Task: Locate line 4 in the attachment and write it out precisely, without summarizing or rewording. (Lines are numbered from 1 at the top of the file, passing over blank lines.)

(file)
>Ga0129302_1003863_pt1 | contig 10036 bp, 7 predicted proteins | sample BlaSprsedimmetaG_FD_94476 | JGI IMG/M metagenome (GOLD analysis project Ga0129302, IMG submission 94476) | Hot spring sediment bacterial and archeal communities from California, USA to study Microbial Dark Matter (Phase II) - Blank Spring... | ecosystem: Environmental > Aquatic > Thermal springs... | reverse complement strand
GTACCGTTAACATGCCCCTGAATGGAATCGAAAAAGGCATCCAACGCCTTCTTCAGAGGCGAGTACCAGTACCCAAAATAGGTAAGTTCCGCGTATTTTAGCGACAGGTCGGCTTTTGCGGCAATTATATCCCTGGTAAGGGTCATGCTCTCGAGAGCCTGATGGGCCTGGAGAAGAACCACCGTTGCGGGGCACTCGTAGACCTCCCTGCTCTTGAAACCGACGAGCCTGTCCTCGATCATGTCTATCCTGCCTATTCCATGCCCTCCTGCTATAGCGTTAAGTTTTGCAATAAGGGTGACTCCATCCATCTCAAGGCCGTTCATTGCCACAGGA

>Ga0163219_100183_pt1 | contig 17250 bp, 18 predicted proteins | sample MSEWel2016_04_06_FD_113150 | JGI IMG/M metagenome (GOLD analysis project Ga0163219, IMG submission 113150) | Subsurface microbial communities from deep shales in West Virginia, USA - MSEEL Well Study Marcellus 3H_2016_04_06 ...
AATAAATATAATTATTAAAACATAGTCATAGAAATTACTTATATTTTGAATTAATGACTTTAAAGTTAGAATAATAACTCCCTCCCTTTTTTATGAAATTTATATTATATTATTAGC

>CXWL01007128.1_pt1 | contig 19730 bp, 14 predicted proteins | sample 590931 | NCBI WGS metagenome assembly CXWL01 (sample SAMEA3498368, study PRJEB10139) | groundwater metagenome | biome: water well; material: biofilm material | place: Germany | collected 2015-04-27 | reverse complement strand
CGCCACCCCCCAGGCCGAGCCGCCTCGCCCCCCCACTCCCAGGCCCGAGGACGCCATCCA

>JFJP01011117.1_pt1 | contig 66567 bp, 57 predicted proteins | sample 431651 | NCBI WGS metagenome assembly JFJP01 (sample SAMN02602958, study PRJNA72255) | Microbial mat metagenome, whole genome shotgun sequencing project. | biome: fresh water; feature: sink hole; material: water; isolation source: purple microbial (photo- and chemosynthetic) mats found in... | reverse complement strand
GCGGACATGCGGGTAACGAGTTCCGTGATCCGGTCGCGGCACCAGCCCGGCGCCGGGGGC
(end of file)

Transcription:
AATAAATATAATTATTAAAACATAGTCATAGAAATTACTTATATTTTGAATTAATGACTTTAAAGTTAGAATAATAACTCCCTCCCTTTTTTATGAAATTTATATTATATTATTAGC